In the spring of 1984, Neil Tennant – then in his pre–Pet Shop Boys guise as a music journalist – popped down to Miami to see what the boys in Wham! were up to. During breaks from a music video shoot in a sunlight-dappled hotel room (it would turn out to be the clip for the mega-successful “Careless Whisper”), Tennant caught up with George Michael and Andrew Ridgeley, who were at work on following up their 1983 album Fantastic with new material on a new label.
During a chat with the pair, Ridgeley let slip that their Christmas single had already been written (Michael had written it in February, according to other interviews), and that it “sends a tingle up [his] spine.” A few months later, the song – the pillowy, longing “Last Christmas” – came out, and the duo had high hopes for it. “As an artist, you want to reach as many people as possible. My aim,” Michael told Smash Hits a few months later, “is for our Christmas single – it’s called ‘Last Christmas’ – to sell a million and a half.”
Michael’s sales expectations have since been exceeded – “Last Christmas” has, as of this year, sold 1.8 million copies in his home nation and more than 750,000 copies in the States. But the impact the song has had goes far beyond its scans. “Last Christmas” has become one of the biggest holiday songs spawned in the post-MTV era, second only to Mariah Carey’s Phil Spector throwback “All I Want for Christmas Is You.”
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Even after years of heavy play, the song still sounds fresh. Similar to seasonal classics like Darlene Love’s jubilantly heartbroken “Christmas (Baby Please Come Home),” it focuses on the sadder emotions that the holiday can dredge up – in this case, a breakup that happened just as the Christmas season was hitting its stride. The plush keyboards bring to mind blankets of snow; the buried jingle bells sound icy in the context of a departed lover. And Michael’s vocal performance, from his resigned “well, it’s been a year – it doesn’t surprise me” on the opening verse to the wailing open notes he lets loose as the song reaches its climax, showcases the serious soul chops he was honing during Wham!’s Stateside breaking period.
Because of the way it bridges holiday-season sentimentality with all-year heartbreak, it’s become a popular holiday cover for artists of all stripes – emo standard-bearers Jimmy Eat World, ringtone mascot Crazy Frog, agitated Brit-poppers Manic Street Preachers, pre-global domination Taylor Swift. Some have taken liberties with the original structure in order to satisfy their own artistic impulses: Carly Rae Jepsen’s version, which came out last year, foregrounds the song’s bridge for maximum heartbreak; Ariana Grande’s 2013 cover added a couple of irritated asides (“Boy, you blew it/How could you do it?”); mopesters the xx swapped in chilly, sparse synths and trembling guitars and foregrounded the deeply felt vocals of Romy Madley Croft.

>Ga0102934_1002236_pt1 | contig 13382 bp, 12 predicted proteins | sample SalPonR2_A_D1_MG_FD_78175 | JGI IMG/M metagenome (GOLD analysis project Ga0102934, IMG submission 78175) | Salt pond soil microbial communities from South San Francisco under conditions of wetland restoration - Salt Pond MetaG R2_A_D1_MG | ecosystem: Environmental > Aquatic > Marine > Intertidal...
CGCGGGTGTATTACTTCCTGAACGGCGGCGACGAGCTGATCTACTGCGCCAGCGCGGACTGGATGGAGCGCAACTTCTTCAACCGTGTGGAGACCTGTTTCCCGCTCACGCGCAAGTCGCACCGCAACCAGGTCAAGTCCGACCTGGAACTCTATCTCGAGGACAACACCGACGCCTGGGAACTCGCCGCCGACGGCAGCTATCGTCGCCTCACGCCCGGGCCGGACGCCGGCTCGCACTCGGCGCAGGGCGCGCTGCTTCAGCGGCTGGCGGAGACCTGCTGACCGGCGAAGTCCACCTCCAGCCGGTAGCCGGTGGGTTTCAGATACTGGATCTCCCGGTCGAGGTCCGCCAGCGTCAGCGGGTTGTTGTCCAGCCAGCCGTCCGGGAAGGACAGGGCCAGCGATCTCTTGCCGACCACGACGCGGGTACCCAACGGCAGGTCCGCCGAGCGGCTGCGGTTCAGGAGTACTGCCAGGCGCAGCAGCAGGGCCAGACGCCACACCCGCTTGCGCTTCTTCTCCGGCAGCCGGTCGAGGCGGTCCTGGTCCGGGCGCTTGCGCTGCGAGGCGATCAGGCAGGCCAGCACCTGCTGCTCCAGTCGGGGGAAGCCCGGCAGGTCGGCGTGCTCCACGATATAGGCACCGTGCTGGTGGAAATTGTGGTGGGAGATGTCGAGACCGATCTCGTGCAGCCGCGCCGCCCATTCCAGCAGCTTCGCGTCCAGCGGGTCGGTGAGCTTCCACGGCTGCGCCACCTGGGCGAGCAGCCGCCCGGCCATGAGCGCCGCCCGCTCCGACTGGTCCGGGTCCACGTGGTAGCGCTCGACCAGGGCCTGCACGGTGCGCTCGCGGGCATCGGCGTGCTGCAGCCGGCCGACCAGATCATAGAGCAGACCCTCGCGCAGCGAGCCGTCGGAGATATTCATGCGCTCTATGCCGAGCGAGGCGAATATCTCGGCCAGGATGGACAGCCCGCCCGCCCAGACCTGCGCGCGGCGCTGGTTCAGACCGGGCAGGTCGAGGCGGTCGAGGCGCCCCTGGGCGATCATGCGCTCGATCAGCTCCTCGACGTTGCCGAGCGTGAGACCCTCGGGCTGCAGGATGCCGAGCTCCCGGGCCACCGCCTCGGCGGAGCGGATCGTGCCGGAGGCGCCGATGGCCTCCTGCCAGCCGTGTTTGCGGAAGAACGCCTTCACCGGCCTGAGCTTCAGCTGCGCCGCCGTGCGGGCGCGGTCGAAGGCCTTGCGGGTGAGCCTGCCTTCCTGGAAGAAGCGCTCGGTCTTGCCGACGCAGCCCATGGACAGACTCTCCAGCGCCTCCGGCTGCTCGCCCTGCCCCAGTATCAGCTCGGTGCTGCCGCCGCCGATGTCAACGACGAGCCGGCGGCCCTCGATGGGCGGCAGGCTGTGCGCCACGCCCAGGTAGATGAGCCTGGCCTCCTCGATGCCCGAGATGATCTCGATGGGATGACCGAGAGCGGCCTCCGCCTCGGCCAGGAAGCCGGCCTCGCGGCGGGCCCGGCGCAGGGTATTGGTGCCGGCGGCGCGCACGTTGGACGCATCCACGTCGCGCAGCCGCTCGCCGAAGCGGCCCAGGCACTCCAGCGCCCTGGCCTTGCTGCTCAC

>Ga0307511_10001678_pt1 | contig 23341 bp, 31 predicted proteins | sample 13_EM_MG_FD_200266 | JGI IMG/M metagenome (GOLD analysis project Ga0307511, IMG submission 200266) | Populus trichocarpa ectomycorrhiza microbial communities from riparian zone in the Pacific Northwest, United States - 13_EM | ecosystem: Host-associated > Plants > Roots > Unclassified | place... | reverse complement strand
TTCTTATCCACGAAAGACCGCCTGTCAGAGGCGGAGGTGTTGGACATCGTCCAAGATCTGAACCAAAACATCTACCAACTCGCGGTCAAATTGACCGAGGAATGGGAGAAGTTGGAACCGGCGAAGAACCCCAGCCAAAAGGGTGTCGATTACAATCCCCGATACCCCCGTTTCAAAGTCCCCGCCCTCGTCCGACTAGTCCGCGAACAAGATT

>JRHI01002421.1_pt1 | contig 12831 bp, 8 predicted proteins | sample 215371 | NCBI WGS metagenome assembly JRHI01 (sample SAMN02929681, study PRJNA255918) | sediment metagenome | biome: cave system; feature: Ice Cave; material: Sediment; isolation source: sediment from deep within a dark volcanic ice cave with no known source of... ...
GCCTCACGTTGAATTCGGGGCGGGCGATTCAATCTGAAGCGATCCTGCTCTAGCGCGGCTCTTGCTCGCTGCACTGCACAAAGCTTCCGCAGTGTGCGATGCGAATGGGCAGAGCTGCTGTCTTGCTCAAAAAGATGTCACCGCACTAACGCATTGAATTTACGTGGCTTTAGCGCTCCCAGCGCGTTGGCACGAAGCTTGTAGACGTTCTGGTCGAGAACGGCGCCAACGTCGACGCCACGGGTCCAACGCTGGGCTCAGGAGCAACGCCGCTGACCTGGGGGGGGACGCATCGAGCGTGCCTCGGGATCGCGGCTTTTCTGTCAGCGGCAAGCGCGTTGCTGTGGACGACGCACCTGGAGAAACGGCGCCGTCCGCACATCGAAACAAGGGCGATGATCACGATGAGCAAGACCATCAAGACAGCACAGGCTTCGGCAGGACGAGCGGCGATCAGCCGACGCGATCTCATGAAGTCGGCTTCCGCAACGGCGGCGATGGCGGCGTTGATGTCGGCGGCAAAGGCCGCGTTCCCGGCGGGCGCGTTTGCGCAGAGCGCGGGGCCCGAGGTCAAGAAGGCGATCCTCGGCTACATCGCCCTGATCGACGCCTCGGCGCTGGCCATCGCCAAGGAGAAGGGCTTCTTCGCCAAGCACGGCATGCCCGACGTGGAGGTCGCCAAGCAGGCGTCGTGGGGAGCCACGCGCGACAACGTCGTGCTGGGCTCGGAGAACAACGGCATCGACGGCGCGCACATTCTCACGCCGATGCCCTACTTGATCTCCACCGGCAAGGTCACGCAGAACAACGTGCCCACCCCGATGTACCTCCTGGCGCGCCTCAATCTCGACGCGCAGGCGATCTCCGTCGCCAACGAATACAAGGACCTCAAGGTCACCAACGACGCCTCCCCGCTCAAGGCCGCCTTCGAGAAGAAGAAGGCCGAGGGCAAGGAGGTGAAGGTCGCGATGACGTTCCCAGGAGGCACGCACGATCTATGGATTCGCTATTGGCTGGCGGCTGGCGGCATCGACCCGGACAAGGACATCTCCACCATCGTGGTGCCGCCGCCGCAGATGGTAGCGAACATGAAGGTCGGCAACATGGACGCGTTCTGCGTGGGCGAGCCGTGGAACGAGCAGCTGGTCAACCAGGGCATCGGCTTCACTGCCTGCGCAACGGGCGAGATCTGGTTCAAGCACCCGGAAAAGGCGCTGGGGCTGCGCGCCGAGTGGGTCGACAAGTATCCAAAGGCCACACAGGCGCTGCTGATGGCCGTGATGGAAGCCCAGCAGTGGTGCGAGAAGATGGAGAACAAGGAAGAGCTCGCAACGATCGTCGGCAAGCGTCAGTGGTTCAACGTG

When “Last Christmas” came out in 1984, it lost that year’s frenzied race for the U.K. charts’ Christmas Number One to “Do They Know It’s Christmas?”, the all-star charity single by Band Aid. (Michael appeared on that track, singing the opening lines of its second verse.) But the song’s message of seasonal romantic woe has proven surprisingly durable. On Billboard‘s current Holiday 100, compiled before Michael’s death at 53 was announced on Christmas Day, the Wham! track sits at Number 11, in between Gene Autry’s sweetly jingling “Rudolph the Red-Nosed Reindeer” and Trans-Siberian Orchestra’s progged-out “Christmas Eve (Sarajevo 12/24).” Billboard still has at least one more holiday chart up its sleeve; given that Michael’s Spotify streams have spiked in the wake of his passing, it would stand to reason that “Last Christmas” will leap at least a few spots.
In the 1984 Smash Hits interview where Michael set his sales-goal sights, he also outlined his criteria for pop immortality: “A great pop song has something about it that will appeal to millions of people. There are different ways of doing that. You can do it in a crass way like [the pineapple-happy single by the British pop band Black Lace] ‘Agadoo’. Or in an uplifting way like the way we do it in.” While the wistful “Last Christmas” might take a circuitous route to being “uplifting,” there’s no doubt it meets Michael’s stringent criteria for pop greatness.